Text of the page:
(Reuters) -CarMax Inc said on Friday that vehicle affordability remains a challenge due to high interest rates and low consumer confidence, but cost cuts helped the used-car retailer post a quarterly profit beat.
Shares of the company jumped 6.8% before the bell, as it also reported a better-than-expected first-quarter revenue.
Although used-car prices have cooled of late, retailers have been hit hard as inflationary pressures and improving new vehicle supply have put off consumers from purchases of pre-owned automobiles.
The industry has also been struggling to offload cars that were purchased at higher prices, forcing companies such as CarMax and Carvana to take a profit hit by offering them at lower prices, as well as paring back costs.
In December last year, CarMax said it was pausing some hiring, halting share buybacks and cutting expenses as it battled a “used-vehicle recession.”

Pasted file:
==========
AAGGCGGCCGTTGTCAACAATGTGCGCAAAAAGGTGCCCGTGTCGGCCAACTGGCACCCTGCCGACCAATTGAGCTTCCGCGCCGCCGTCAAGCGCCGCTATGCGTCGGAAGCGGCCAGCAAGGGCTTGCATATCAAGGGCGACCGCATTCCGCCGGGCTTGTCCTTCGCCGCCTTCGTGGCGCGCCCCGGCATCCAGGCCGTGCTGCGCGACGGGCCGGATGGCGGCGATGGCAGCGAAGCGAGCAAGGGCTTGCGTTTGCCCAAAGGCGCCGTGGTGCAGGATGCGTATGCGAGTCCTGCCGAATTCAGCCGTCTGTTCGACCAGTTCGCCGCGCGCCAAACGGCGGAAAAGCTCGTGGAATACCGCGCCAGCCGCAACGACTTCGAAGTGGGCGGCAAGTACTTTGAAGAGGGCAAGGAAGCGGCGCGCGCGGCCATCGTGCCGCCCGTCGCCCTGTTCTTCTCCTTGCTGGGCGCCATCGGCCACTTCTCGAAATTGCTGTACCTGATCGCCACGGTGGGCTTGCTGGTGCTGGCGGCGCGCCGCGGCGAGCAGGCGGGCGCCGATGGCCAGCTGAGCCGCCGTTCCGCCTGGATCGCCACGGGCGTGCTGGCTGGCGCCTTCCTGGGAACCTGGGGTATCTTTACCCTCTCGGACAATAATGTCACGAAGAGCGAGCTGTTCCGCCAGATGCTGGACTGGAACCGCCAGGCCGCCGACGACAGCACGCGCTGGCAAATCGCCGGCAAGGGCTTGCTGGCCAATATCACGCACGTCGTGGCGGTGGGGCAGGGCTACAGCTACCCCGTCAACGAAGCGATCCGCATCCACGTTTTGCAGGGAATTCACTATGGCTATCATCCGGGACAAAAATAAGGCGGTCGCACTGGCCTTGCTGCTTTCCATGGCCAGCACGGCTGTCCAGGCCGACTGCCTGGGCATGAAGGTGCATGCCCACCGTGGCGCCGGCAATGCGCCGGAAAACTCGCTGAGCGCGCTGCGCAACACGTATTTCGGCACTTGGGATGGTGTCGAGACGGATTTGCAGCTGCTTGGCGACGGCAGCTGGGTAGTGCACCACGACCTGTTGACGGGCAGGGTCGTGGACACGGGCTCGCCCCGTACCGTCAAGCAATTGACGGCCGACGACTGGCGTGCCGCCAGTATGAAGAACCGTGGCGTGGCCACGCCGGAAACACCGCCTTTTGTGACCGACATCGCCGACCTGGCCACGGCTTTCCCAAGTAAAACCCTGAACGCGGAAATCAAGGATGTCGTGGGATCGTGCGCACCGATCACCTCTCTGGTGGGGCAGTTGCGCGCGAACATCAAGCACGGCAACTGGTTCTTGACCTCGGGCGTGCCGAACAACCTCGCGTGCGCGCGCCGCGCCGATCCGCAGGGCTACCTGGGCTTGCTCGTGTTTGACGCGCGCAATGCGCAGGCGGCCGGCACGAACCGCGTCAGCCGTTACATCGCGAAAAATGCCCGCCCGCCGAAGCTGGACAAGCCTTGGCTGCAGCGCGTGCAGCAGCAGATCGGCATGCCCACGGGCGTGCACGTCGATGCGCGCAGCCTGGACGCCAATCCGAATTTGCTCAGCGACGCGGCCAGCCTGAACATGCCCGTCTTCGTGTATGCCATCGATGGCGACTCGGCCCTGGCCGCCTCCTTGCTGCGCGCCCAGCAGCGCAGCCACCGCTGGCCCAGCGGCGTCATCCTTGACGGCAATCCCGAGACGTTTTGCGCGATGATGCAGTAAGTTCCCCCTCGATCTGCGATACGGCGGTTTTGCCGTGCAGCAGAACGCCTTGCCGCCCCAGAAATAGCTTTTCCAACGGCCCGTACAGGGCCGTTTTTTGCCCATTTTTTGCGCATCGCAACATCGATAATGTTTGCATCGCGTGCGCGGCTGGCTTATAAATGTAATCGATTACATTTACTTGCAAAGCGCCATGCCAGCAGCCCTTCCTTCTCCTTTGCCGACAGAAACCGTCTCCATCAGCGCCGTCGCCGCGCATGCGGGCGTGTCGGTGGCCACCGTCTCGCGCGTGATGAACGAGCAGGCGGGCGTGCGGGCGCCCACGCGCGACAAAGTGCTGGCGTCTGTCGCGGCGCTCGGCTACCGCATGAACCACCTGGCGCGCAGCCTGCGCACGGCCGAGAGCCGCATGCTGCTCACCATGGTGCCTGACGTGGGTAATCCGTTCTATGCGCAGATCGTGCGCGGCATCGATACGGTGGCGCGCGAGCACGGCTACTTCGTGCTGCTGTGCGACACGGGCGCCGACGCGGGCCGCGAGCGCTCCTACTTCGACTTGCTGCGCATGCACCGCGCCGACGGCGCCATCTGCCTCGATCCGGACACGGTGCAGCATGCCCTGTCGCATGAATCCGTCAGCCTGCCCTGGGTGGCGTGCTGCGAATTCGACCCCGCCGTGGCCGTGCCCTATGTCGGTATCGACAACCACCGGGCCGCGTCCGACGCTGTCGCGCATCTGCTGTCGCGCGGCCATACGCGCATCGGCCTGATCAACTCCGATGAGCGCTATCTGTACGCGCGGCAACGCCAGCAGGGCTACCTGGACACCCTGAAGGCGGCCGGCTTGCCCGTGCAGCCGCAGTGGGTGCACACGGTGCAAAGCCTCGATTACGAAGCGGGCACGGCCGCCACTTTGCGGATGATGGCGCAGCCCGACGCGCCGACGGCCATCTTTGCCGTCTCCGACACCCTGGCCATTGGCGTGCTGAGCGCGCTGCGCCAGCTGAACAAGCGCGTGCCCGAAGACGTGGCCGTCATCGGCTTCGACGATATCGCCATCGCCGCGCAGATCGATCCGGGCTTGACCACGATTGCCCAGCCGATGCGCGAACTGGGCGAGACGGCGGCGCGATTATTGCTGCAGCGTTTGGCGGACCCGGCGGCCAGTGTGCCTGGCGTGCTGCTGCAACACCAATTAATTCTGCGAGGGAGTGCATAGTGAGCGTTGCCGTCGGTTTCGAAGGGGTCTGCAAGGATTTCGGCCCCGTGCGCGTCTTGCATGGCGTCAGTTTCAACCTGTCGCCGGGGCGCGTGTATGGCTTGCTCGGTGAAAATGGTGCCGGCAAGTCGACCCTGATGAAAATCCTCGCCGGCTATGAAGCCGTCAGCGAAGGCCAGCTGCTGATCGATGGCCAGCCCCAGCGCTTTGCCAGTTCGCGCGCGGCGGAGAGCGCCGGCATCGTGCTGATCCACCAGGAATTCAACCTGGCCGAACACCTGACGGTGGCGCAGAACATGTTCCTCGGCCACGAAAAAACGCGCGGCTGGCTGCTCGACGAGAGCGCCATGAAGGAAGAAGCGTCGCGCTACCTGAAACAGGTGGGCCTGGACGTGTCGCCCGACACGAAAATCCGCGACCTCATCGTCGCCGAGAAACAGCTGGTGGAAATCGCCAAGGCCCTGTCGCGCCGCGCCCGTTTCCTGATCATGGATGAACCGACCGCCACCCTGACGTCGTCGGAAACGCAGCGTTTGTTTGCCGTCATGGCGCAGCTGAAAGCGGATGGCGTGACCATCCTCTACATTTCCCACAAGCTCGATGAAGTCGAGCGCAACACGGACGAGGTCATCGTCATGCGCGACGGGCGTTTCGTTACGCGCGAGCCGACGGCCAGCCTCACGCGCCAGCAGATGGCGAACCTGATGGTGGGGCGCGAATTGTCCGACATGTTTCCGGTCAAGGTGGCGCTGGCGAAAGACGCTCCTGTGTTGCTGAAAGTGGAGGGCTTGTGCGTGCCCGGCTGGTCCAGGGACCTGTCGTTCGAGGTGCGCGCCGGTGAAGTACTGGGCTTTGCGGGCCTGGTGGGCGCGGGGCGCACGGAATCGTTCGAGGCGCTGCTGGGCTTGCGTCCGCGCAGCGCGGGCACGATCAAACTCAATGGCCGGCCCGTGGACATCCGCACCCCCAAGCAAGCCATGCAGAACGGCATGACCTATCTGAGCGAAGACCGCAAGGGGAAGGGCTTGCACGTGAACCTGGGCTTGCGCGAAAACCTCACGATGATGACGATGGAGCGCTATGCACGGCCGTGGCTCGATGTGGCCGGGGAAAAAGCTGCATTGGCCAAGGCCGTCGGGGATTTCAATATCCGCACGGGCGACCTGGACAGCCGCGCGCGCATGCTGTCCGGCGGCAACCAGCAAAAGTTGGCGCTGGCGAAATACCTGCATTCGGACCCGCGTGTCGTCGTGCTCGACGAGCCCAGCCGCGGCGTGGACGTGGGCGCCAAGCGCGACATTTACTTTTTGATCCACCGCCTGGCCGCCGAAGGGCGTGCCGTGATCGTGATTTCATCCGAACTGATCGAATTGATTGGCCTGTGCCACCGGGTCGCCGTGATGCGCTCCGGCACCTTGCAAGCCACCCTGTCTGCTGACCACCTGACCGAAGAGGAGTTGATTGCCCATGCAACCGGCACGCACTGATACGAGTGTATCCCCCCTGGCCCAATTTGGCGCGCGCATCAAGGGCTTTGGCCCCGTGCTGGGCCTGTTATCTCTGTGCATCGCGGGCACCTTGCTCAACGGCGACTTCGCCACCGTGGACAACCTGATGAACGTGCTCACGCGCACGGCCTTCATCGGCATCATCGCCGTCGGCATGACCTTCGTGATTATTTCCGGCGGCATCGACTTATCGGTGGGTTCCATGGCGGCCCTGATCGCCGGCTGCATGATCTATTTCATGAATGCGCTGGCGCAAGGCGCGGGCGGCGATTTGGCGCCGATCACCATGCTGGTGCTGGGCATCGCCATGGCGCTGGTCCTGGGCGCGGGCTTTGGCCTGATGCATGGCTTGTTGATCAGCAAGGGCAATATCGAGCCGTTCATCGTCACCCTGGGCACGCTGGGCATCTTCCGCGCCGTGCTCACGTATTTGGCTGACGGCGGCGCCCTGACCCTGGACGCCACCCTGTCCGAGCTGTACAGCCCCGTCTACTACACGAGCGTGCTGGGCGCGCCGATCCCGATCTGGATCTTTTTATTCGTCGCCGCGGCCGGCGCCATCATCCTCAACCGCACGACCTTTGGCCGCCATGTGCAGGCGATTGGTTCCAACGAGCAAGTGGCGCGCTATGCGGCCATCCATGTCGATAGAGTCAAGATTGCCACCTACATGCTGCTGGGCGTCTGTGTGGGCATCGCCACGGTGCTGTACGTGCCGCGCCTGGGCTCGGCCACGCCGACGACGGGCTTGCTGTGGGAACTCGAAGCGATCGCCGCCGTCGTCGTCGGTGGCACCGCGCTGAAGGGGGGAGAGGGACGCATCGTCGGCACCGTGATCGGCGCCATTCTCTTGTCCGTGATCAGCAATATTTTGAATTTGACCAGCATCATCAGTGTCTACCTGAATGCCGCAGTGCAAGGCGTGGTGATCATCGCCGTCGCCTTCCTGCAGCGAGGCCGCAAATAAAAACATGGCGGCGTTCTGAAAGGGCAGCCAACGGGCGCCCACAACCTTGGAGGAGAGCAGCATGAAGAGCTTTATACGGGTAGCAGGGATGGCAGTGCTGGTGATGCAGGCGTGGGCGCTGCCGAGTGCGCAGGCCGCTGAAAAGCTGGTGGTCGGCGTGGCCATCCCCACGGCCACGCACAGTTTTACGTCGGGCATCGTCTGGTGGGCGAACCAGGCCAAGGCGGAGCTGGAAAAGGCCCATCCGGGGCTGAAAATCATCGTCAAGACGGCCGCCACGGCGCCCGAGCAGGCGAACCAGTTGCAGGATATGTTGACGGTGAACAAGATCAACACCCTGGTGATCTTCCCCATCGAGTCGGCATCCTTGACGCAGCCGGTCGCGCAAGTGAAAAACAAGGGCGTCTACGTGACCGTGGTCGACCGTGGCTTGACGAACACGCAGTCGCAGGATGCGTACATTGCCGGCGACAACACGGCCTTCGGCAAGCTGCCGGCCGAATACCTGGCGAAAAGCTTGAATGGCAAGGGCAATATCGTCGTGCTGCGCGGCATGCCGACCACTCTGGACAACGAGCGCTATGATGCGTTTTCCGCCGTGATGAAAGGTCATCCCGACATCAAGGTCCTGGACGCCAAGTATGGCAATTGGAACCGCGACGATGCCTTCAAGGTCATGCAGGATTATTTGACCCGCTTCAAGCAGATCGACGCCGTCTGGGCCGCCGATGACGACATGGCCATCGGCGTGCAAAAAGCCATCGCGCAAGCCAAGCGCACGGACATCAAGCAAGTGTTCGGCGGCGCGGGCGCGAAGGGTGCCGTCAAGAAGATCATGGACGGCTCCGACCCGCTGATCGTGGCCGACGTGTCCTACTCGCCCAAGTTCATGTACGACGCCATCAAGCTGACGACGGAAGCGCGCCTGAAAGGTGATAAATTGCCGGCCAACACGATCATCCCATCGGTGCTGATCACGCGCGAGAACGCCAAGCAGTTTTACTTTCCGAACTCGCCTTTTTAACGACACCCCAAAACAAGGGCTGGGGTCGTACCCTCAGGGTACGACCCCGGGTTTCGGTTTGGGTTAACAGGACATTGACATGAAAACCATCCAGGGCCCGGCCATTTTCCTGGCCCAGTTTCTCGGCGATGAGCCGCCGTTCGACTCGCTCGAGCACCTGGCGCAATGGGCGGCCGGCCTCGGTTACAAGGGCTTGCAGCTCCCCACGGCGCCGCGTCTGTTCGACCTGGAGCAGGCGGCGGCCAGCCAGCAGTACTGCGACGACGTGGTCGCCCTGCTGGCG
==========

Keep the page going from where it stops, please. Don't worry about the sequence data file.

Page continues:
“Our deliberate actions are driving improved trends in the business, despite the challenging macro environment,” CEO Bill Nash said in a statement on Friday.
Excluding a one-time benefit, CarMax cut selling, general and administrative expenses by 5.7% in the first quarter.
It reported an adjusted profit of $1.16 per share for the quarter ended May 31, compared with average analysts’ expectation of 79 cents per share, as per Refinitiv data.
Unit sales of used vehicles, however, fell 9.6% with average selling prices dropping 5.5% year-on-year.
Net revenue came in at $7.69 billion, compared with analysts’ estimates of $7.53 billion.
(Reporting by Kannaki Deka and Nathan Gomes in Bengaluru; Editing by Shailesh Kuber)
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